ON TWITTER: @oliauckland: Reporting for @Looprevil_Press at #demo2012. Utility man job with camera, dictaphone, pen & notepad and Twitter of course! @princessjack: @Looprevil_Press @nusuk I will not be happy if they [Abort67] visit campus. @LaurenBowmer: My WoW statement is sucko #ljmu #wow @Tebay91: Just applied to be a racing driver for the LJMU racing team ☺ #zoooom
a step back, inhale deeply through the nose and out through the mouth. They say to breath like a baby - when your stomach goes out as you inhale and comes in as you exhale.
I’m no longer feeling stressed and the reason for this is because I found a balance. Socialising and Bargaining: It is impossible to write essays 24/7 and I’m sure that your tutors would agree. You need to have time for yourself, whether this be time alone or spending an evening with friends - you need a break! If you’re like me and you think ‘I have to get it done now!’ then create a bargain with yourself. If you complete 500 words, then you’re allowed to have an evening with your friends down in the pub. Time: One of my tutors passed on this technique to me during my first year at LJMU. After writing for 25 minutes, have a break for 5 minutes, and then continue to repeat this process for a further two hours. Then reward yourself with a 30 minute break. I found this technique to be useful and it helped to break up the essay. I was also surprised at the amount I’d written. Good luck beating those stress demons! Elle @PaulJWilliams5: Uni assessment deadlines are starting to get to me now. Just seems to be one essay after another. #LJMU @iqrazafar19: Ljmu forgot one main thing from the timetable, DINNER! @gary_hughes: can I just say how much I love @LiverpoolSU @LGoS and @LiverpoolHopeSU, who chanted my name at #Demo2012, confusing everybody else massively @becca_forster: Some of these freshers look so young!!!! Did I look that young? #ljmu #gettingold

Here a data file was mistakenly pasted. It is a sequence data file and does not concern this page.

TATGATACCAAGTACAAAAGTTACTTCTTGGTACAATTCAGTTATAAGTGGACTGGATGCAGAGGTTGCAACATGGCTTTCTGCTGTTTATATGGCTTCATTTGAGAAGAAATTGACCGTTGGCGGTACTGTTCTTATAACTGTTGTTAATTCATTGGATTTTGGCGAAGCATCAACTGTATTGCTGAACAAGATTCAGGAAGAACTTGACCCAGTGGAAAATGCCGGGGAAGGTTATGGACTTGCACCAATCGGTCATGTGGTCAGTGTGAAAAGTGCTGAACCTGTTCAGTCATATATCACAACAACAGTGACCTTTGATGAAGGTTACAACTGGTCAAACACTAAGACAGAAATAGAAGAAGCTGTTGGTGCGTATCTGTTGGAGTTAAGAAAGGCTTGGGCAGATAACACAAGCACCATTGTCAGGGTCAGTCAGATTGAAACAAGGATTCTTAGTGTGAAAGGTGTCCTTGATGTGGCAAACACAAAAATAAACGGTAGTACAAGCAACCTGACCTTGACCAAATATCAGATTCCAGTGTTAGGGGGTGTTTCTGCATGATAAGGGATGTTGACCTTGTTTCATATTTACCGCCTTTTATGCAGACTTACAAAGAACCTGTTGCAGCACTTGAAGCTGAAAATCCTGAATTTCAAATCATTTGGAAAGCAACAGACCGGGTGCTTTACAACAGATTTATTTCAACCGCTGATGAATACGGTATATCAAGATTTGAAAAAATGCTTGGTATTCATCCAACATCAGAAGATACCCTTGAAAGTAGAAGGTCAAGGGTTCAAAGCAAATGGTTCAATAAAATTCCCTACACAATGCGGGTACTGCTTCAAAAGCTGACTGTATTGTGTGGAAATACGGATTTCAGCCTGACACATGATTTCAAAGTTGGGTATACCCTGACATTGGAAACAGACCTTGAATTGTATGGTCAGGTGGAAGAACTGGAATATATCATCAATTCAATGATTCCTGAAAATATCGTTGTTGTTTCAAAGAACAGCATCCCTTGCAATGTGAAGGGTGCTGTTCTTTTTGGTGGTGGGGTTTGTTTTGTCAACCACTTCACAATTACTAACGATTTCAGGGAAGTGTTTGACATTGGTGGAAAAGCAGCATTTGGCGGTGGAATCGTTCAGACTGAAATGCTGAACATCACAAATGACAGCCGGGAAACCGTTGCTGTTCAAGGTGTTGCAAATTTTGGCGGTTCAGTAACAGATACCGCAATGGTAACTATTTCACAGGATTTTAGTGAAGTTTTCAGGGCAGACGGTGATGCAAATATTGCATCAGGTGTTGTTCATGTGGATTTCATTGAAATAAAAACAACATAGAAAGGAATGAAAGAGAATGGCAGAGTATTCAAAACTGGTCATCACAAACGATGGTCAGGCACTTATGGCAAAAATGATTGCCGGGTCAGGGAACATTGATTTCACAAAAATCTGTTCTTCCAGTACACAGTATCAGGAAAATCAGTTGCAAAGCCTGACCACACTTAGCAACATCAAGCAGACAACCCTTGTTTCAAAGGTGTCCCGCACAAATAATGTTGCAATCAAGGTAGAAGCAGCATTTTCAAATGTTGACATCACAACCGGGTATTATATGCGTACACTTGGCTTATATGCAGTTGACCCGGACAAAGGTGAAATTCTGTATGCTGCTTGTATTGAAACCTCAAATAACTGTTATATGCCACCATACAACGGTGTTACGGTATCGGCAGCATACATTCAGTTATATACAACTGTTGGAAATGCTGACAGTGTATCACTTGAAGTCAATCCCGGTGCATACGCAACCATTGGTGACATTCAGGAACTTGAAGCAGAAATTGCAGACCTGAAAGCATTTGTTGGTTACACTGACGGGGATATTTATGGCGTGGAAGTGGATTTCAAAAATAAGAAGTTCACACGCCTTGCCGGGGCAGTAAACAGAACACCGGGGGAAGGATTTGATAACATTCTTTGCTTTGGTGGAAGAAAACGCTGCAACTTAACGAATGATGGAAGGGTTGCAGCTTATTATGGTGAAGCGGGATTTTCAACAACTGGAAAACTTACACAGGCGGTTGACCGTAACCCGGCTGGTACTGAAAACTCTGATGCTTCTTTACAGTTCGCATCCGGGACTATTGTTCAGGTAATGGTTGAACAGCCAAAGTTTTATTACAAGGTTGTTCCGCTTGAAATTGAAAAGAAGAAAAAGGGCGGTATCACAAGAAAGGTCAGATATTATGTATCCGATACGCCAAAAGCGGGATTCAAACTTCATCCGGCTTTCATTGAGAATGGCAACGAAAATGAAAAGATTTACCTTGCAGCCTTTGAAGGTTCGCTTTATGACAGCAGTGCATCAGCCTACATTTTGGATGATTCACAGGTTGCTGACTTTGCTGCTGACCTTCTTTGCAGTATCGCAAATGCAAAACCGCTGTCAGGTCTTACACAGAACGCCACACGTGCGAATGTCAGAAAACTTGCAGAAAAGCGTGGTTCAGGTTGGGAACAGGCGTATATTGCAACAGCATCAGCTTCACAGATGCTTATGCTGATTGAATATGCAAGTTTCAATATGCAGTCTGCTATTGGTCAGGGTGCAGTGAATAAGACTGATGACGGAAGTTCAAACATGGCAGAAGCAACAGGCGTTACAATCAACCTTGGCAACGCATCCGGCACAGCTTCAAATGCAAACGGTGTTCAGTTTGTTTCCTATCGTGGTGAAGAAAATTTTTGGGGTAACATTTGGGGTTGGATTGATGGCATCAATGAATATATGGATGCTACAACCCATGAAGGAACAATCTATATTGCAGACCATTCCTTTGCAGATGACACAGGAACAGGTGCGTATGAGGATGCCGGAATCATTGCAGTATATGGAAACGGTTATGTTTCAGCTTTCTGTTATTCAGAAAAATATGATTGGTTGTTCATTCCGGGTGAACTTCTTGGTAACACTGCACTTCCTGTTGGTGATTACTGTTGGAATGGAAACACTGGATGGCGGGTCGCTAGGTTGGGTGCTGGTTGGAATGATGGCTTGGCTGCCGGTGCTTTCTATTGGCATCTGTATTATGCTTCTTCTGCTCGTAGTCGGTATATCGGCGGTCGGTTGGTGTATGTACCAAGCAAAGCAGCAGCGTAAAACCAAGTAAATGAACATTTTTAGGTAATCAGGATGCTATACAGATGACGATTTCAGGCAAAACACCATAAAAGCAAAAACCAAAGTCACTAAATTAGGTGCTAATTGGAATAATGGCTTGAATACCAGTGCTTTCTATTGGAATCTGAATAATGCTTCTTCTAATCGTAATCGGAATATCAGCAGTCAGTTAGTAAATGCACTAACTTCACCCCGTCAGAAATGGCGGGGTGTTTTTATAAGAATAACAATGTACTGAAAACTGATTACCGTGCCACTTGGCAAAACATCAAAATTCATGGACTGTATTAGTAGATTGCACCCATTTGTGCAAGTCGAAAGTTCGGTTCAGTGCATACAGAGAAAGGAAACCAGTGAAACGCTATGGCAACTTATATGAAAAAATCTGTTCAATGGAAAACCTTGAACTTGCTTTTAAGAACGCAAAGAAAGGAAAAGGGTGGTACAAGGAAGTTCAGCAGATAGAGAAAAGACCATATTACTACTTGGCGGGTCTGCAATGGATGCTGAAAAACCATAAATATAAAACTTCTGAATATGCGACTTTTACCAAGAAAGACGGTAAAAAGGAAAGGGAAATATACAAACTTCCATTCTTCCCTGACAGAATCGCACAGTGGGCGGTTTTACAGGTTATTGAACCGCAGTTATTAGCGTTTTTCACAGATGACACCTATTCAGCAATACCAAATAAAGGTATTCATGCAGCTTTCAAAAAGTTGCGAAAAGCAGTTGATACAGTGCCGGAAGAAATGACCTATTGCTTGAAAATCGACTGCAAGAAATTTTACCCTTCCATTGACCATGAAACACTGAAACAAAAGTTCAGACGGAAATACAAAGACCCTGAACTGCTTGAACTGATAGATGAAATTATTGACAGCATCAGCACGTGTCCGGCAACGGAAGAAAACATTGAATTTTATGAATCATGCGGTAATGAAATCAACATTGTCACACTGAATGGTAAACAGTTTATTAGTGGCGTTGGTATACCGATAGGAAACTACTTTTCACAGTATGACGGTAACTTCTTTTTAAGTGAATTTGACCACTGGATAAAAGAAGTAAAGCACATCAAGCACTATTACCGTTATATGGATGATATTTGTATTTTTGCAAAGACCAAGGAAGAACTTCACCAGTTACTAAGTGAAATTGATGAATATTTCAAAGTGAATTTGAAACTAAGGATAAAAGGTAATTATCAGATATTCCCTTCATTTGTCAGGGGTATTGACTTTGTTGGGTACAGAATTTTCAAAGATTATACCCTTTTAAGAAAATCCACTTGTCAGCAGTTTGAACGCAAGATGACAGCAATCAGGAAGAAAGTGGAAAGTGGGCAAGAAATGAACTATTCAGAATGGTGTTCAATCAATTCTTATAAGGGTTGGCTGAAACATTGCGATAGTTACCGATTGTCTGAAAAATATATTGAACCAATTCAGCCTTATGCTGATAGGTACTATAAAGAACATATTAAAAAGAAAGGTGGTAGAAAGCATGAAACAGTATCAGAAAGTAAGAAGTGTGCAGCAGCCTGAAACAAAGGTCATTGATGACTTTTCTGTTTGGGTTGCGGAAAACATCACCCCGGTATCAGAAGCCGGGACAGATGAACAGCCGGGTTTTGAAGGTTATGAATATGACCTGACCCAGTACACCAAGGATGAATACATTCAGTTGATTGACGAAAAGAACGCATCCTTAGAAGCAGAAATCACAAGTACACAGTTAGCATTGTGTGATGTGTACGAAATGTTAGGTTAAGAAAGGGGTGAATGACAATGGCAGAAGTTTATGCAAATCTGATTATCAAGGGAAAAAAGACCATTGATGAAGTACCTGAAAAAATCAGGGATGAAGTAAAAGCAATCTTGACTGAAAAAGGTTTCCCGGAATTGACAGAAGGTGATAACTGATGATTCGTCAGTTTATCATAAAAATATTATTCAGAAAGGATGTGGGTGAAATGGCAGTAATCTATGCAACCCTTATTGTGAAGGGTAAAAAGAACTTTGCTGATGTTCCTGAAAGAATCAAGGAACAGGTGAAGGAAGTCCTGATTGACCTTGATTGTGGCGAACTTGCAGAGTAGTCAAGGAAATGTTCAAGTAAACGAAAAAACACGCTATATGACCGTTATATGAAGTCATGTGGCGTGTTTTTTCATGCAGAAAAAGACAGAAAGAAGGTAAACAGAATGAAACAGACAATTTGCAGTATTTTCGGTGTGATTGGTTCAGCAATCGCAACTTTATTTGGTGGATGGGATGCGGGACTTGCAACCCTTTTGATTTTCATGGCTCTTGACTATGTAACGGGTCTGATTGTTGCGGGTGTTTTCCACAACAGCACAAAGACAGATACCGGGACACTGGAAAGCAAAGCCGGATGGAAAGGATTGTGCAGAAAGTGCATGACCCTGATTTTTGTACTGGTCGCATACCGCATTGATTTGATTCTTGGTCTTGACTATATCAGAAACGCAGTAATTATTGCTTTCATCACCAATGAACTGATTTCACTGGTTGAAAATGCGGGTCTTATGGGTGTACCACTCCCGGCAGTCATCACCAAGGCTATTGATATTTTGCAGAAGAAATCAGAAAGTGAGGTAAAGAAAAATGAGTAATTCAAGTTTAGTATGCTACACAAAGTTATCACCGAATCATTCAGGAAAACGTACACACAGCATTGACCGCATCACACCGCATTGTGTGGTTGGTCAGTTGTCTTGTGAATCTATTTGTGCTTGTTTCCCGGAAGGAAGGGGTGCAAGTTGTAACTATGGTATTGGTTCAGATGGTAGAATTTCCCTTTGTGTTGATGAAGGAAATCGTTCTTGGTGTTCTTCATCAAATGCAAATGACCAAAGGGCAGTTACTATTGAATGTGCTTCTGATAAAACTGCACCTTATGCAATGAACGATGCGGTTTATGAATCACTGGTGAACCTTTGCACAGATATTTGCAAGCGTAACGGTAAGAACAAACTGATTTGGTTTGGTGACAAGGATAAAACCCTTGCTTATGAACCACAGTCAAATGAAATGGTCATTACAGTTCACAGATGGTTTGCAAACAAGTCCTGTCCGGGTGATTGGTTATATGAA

LOOPREVIL U N M A S K E D
EVERYONE HAS (SKY)FALLEN FOR DANIEL CRAIG by GEORGINA WILLIAMS Writer HAILED AS ONE of the greatest Bonds, Daniel Craig is notably one of the fore figures of the celebrity community in 2012. With Skyfall being one of the biggest box office hits of the year, we get to see his stunning bodily form on most tabloids and magazines. But the question on everybody’s lips: where is this beautiful man from and where can we find one. Very proudly, I often tell people he’s from the Wirral, my hometown, and yes, you do pronounce it THE Wirral. That place on the other side of the muggy Mersey waters, but most people only know one place, Birkenhead, which is one of the more industrial towns in the country. Yet despite this, we’re a refreshing little peninsula with beaches, award winning villages, farms, fields and Daniel Craig. I’m sure many people have anecdotes, or know someone who knows him. In small places, that’s always the case. Personally, his mother taught my best friend. Craig once came into the school, pre-Bond, and nobody really took a second look. At that moment in time he was simply just one of us. He was just another average handsome local man in the background.
by SLAINE KELLY Social Secretary